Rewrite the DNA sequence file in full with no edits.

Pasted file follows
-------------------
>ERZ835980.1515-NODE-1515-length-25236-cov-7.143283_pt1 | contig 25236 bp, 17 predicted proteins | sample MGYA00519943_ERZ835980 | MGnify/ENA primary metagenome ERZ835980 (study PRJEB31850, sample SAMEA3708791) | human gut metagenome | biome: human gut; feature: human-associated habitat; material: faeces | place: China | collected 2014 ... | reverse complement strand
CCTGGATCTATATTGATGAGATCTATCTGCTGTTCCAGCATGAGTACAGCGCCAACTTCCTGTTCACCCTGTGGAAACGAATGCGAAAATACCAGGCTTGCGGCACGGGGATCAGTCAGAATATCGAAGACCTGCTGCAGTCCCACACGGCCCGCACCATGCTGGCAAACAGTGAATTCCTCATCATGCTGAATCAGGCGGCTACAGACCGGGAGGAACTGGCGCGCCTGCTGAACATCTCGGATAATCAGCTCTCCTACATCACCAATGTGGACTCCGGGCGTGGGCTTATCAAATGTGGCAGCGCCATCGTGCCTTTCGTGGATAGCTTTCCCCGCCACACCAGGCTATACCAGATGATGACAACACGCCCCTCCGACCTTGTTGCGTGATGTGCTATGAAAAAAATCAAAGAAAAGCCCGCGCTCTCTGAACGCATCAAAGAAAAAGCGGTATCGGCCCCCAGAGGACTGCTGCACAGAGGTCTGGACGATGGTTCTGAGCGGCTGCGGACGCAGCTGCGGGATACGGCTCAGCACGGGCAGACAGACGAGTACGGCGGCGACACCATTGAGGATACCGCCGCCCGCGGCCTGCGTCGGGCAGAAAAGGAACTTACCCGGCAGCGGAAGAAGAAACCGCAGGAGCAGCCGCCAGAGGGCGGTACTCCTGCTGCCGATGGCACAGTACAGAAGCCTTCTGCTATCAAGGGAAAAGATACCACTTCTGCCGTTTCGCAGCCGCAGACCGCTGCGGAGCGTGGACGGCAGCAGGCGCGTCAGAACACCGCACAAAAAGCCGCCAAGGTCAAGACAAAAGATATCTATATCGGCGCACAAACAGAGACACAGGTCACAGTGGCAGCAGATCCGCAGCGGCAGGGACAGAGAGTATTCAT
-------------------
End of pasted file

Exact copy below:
>ERZ835980.1515-NODE-1515-length-25236-cov-7.143283_pt1 | contig 25236 bp, 17 predicted proteins | sample MGYA00519943_ERZ835980 | MGnify/ENA primary metagenome ERZ835980 (study PRJEB31850, sample SAMEA3708791) | human gut metagenome | biome: human gut; feature: human-associated habitat; material: faeces | place: China | collected 2014 ... | reverse complement strand
CCTGGATCTATATTGATGAGATCTATCTGCTGTTCCAGCATGAGTACAGCGCCAACTTCCTGTTCACCCTGTGGAAACGAATGCGAAAATACCAGGCTTGCGGCACGGGGATCAGTCAGAATATCGAAGACCTGCTGCAGTCCCACACGGCCCGCACCATGCTGGCAAACAGTGAATTCCTCATCATGCTGAATCAGGCGGCTACAGACCGGGAGGAACTGGCGCGCCTGCTGAACATCTCGGATAATCAGCTCTCCTACATCACCAATGTGGACTCCGGGCGTGGGCTTATCAAATGTGGCAGCGCCATCGTGCCTTTCGTGGATAGCTTTCCCCGCCACACCAGGCTATACCAGATGATGACAACACGCCCCTCCGACCTTGTTGCGTGATGTGCTATGAAAAAAATCAAAGAAAAGCCCGCGCTCTCTGAACGCATCAAAGAAAAAGCGGTATCGGCCCCCAGAGGACTGCTGCACAGAGGTCTGGACGATGGTTCTGAGCGGCTGCGGACGCAGCTGCGGGATACGGCTCAGCACGGGCAGACAGACGAGTACGGCGGCGACACCATTGAGGATACCGCCGCCCGCGGCCTGCGTCGGGCAGAAAAGGAACTTACCCGGCAGCGGAAGAAGAAACCGCAGGAGCAGCCGCCAGAGGGCGGTACTCCTGCTGCCGATGGCACAGTACAGAAGCCTTCTGCTATCAAGGGAAAAGATACCACTTCTGCCGTTTCGCAGCCGCAGACCGCTGCGGAGCGTGGACGGCAGCAGGCGCGTCAGAACACCGCACAAAAAGCCGCCAAGGTCAAGACAAAAGATATCTATATCGGCGCACAAACAGAGACACAGGTCACAGTGGCAGCAGATCCGCAGCGGCAGGGACAGAGAGTATTCAT